Select Committee on Public Accounts Minutes of Evidence


Supplementary memorandum submitted by the Inland Revenue

Question 119: Could you give us a note about the structure of this compliance unit and how many people work on employer compliance and how many work on compliance by individuals?


  The Department's Employer Compliance activity is structured around two customer groups:

    —  Very large employers are the responsibility of the Large Business Office Employer Compliance teams, based in 12 locations across the UK. These teams carry out compliance reviews of those employers with more than 1,000 employees and/or those with geographically dispersed locations.

    —  All other employers are the responsibility of 70 geographically based Area Employer Compliance Units spread throughout the UK.
Area Units Large Business Office Teams
2000-02001-02 2000-012001-02
Staff in post2,650* 2,650233230
Reviews29,70739,166 282297

  * Estimated average: 2000-01 was the year in which Employer Compliance was restructured and this resulted in some staff fluctuation.

  As part of the restructuring of Employer Compliance following the merger with Contributions Agency, specialist Employer Compliance Investigation posts were created in the Area Employer Compliance Units. These posts were created to reflect the fact that some Employer Compliance reviews involve substantial, time-consuming investigative work beyond that normally undertaken. One of the areas identified specifically as likely to be within the scope of these staff was collusive employers. Presently there are approximately 195 staff deployed to this specialist work.


  Employer Compliance staff are responsible for ensuring that employers are complying with their statutory obligations regarding, tax, NICs, Tax Credits, Statutory Payments and Student Loans. The Employer Compliance review achieves this in a number of ways by:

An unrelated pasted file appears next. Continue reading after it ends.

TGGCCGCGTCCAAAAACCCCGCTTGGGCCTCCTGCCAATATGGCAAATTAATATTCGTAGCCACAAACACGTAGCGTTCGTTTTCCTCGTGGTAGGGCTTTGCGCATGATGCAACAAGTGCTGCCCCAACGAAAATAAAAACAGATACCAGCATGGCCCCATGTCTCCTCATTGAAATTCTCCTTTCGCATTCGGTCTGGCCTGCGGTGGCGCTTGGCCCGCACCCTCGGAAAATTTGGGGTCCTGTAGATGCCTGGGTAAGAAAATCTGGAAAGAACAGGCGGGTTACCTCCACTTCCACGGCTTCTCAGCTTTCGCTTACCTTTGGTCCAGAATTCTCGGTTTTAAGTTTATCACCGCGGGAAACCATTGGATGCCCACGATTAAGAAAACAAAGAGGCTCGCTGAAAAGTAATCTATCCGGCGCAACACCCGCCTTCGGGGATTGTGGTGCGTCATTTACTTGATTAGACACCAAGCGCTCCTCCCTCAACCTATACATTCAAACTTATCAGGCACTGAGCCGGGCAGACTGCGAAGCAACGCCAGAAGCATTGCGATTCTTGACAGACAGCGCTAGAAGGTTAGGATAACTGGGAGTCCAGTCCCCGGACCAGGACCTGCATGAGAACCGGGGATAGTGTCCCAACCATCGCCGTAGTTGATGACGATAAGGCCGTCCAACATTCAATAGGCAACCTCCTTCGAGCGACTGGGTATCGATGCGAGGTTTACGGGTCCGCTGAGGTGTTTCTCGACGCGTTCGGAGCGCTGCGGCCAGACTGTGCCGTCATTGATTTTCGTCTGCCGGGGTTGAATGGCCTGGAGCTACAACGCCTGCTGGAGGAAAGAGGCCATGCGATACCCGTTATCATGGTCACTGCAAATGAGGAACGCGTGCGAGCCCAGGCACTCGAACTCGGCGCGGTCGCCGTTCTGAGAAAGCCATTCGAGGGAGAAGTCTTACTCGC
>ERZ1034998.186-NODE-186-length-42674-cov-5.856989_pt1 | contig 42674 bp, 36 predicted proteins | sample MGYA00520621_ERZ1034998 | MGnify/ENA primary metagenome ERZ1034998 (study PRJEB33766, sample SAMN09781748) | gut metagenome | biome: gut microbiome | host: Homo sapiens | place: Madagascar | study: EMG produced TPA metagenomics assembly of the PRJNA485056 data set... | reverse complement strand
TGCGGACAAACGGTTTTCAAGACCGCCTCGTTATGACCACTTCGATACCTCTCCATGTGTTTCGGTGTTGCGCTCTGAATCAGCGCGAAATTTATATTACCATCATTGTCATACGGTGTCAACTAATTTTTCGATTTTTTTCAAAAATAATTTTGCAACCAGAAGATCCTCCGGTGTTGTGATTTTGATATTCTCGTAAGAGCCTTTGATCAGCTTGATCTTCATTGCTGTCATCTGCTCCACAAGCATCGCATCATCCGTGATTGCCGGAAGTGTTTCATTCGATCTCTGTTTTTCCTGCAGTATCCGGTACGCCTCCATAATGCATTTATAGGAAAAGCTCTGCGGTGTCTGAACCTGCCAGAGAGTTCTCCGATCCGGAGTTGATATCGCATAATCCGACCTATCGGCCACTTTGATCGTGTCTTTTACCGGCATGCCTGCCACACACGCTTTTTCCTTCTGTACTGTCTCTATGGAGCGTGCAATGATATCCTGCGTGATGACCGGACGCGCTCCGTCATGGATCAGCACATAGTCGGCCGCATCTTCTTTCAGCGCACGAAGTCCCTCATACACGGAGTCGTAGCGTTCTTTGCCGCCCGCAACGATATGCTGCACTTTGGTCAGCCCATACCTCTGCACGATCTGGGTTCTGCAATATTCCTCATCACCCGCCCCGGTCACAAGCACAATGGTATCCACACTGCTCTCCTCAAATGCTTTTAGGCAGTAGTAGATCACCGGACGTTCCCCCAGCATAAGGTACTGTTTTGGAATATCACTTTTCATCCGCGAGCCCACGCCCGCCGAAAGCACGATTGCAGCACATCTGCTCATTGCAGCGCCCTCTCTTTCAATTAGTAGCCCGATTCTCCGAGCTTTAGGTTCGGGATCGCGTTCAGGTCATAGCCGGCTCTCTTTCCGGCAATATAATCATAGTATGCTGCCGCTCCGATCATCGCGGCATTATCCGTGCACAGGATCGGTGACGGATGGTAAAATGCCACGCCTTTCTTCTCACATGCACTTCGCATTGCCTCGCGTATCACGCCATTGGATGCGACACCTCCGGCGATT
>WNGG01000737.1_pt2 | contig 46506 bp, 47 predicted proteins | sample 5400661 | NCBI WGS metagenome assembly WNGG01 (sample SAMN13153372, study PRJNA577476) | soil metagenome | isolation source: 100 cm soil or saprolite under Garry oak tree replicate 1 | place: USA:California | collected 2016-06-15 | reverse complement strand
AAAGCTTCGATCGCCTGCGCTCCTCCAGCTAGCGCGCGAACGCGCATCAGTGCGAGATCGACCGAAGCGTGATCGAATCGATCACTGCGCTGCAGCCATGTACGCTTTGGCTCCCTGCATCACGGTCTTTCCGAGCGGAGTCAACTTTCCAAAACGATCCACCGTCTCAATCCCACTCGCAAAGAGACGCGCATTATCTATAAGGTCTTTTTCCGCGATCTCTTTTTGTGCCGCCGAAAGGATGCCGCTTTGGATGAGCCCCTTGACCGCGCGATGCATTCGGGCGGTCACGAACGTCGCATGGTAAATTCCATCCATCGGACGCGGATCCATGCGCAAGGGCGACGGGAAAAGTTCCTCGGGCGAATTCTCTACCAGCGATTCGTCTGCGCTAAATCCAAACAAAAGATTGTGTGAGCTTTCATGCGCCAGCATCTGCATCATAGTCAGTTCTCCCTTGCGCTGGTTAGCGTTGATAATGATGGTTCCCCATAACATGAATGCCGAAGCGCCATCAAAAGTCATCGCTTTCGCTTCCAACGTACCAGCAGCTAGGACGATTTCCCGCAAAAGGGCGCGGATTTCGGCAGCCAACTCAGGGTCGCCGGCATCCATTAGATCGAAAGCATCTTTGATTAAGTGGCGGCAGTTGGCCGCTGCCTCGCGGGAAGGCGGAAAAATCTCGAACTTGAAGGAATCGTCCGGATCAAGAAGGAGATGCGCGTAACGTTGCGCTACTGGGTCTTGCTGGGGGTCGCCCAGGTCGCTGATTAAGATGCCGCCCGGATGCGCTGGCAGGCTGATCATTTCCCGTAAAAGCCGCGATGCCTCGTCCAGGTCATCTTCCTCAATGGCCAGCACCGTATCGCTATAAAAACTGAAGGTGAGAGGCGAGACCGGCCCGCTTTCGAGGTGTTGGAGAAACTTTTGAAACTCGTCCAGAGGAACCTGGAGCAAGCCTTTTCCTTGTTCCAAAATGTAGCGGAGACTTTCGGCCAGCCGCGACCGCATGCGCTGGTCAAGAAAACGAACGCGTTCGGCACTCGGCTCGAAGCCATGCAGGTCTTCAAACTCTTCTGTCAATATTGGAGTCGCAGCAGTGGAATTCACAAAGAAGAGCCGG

—  undertaking a number of standard, mandatory checks designed to test the veracity of the employer's records (which are extended should any reveal anything untoward);

    —  scrutinising the employer's records to identify entries/anomalies requiring investigation/explanation;

    —  reviewing more widely the context of the employer's business and its records, including where appropriate discussion with the employer and employees;

    —  having full regard to all relevant information available; and

    —  scrutinising in-depth those aspects identified as areas of risk during the risk assessment.


  Employer fraud and collusive employers are not confined to Tax Credits. If fraud is present in Tax Credits it is quite likely to be present in other areas as well. The Employer Compliance review enables anomalies that may be indicative of fraud/collusion to be identified and investigated.


  Cases for review are selected in two ways. A small but statistically valid sample (around 4 per cent) is selected at random. The remainder are selected following risk analysis performed at both national and local level. Where an employer has been authorised to pay Tax Credits this will be a feature of the risk analysis. The degree of risk presented by a particular employer will have regard to all factors relating to the employer and the weighting given to Tax Credits will vary from case to case.


  The Inland Revenue tackles non-compliance by individual applicants through central units within the Tax Credit Offices in Preston and Northern Ireland, called the Compliance Co-ordination Units and through around 30 teams of investigators in local offices across the UK.

  The Compliance Co-ordination Units are staffed by about 240 people, most of whom carry out risk analysis and support functions, such as preparing information packages for investigators and calculating revised awards where non compliance has been found. About 25 people in these units carry out enquiries where face to face contact is not necessary.

  The 30 local office teams have in total 260 investigators. They carry out enquiries where face to face contact with the applicant is necessary, for example where it appears that the applicant has not disclosed the existence of a partner or where a self-employed applicant appears to have understated their income.

Inland Revenue

June 2002

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